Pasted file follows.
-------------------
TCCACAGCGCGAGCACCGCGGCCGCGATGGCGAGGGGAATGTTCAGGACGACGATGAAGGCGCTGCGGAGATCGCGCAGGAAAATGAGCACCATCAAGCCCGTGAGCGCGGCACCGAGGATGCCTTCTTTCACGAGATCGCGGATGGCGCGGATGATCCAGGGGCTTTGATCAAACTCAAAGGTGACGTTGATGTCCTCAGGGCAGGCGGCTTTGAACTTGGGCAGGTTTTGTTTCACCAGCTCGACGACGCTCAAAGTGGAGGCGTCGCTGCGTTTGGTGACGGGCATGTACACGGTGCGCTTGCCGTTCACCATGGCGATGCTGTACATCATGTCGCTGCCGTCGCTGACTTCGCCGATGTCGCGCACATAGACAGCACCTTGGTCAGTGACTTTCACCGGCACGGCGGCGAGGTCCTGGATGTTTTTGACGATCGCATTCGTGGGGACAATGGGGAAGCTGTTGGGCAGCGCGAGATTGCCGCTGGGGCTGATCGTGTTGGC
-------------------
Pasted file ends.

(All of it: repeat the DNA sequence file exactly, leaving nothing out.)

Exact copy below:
TCCACAGCGCGAGCACCGCGGCCGCGATGGCGAGGGGAATGTTCAGGACGACGATGAAGGCGCTGCGGAGATCGCGCAGGAAAATGAGCACCATCAAGCCCGTGAGCGCGGCACCGAGGATGCCTTCTTTCACGAGATCGCGGATGGCGCGGATGATCCAGGGGCTTTGATCAAACTCAAAGGTGACGTTGATGTCCTCAGGGCAGGCGGCTTTGAACTTGGGCAGGTTTTGTTTCACCAGCTCGACGACGCTCAAAGTGGAGGCGTCGCTGCGTTTGGTGACGGGCATGTACACGGTGCGCTTGCCGTTCACCATGGCGATGCTGTACATCATGTCGCTGCCGTCGCTGACTTCGCCGATGTCGCGCACATAGACAGCACCTTGGTCAGTGACTTTCACCGGCACGGCGGCGAGGTCCTGGATGTTTTTGACGATCGCATTCGTGGGGACAATGGGGAAGCTGTTGGGCAGCGCGAGATTGCCGCTGGGGCTGATCGTGTTGGC